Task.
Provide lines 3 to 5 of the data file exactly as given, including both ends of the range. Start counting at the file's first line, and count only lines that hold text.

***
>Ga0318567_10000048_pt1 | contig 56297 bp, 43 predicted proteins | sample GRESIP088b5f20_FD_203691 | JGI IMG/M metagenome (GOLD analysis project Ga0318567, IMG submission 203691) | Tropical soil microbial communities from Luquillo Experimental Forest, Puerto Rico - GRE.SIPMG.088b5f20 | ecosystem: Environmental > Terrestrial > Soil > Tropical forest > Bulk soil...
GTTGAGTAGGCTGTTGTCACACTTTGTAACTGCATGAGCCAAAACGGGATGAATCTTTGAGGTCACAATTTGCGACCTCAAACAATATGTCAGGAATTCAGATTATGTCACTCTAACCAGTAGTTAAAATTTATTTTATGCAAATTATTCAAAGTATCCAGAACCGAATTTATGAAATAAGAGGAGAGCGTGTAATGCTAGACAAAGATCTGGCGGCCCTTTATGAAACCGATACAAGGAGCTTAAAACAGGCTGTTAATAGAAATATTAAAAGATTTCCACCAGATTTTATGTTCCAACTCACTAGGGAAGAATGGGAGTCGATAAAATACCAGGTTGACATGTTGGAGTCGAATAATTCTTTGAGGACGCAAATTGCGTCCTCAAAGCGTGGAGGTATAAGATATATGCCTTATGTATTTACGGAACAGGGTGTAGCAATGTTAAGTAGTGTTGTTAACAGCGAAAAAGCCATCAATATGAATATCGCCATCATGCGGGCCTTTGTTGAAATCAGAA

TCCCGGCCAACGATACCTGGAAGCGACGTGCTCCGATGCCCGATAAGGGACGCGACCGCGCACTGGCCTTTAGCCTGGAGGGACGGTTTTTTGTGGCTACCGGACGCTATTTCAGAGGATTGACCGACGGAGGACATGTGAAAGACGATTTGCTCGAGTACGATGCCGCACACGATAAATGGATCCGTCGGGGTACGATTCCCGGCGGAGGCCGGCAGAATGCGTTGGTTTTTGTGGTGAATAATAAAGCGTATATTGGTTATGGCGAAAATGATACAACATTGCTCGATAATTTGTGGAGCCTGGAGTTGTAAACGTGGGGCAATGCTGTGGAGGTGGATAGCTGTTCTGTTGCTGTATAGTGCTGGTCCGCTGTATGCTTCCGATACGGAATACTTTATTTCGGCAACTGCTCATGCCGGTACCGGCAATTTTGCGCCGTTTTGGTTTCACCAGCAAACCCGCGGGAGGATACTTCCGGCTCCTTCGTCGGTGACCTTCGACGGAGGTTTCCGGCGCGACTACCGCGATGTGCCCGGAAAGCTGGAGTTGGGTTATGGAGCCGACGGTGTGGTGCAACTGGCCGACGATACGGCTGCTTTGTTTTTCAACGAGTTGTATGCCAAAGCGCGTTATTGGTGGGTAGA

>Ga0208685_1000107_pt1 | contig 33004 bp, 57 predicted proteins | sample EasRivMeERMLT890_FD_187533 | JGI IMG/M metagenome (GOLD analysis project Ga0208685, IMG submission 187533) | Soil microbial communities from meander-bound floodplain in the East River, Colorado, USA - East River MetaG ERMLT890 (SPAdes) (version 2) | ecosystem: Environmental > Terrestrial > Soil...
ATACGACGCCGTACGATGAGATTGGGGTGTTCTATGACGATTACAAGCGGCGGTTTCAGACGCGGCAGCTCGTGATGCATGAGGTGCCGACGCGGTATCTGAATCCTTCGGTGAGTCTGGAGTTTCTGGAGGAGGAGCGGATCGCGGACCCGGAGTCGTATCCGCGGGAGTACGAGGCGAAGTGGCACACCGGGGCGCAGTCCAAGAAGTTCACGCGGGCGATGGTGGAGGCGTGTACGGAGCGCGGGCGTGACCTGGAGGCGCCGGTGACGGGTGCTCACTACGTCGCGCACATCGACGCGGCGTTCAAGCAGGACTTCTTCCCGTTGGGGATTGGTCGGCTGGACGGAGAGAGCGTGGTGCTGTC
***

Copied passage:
TCCCGGCCAACGATACCTGGAAGCGACGTGCTCCGATGCCCGATAAGGGACGCGACCGCGCACTGGCCTTTAGCCTGGAGGGACGGTTTTTTGTGGCTACCGGACGCTATTTCAGAGGATTGACCGACGGAGGACATGTGAAAGACGATTTGCTCGAGTACGATGCCGCACACGATAAATGGATCCGTCGGGGTACGATTCCCGGCGGAGGCCGGCAGAATGCGTTGGTTTTTGTGGTGAATAATAAAGCGTATATTGGTTATGGCGAAAATGATACAACATTGCTCGATAATTTGTGGAGCCTGGAGTTGTAAACGTGGGGCAATGCTGTGGAGGTGGATAGCTGTTCTGTTGCTGTATAGTGCTGGTCCGCTGTATGCTTCCGATACGGAATACTTTATTTCGGCAACTGCTCATGCCGGTACCGGCAATTTTGCGCCGTTTTGGTTTCACCAGCAAACCCGCGGGAGGATACTTCCGGCTCCTTCGTCGGTGACCTTCGACGGAGGTTTCCGGCGCGACTACCGCGATGTGCCCGGAAAGCTGGAGTTGGGTTATGGAGCCGACGGTGTGGTGCAACTGGCCGACGATACGGCTGCTTTGTTTTTCAACGAGTTGTATGCCAAAGCGCGTTATTGGTGGGTAGA

>Ga0208685_1000107_pt1 | contig 33004 bp, 57 predicted proteins | sample EasRivMeERMLT890_FD_187533 | JGI IMG/M metagenome (GOLD analysis project Ga0208685, IMG submission 187533) | Soil microbial communities from meander-bound floodplain in the East River, Colorado, USA - East River MetaG ERMLT890 (SPAdes) (version 2) | ecosystem: Environmental > Terrestrial > Soil...
ATACGACGCCGTACGATGAGATTGGGGTGTTCTATGACGATTACAAGCGGCGGTTTCAGACGCGGCAGCTCGTGATGCATGAGGTGCCGACGCGGTATCTGAATCCTTCGGTGAGTCTGGAGTTTCTGGAGGAGGAGCGGATCGCGGACCCGGAGTCGTATCCGCGGGAGTACGAGGCGAAGTGGCACACCGGGGCGCAGTCCAAGAAGTTCACGCGGGCGATGGTGGAGGCGTGTACGGAGCGCGGGCGTGACCTGGAGGCGCCGGTGACGGGTGCTCACTACGTCGCGCACATCGACGCGGCGTTCAAGCAGGACTTCTTCCCGTTGGGGATTGGTCGGCTGGACGGAGAGAGCGTGGTGCTGTC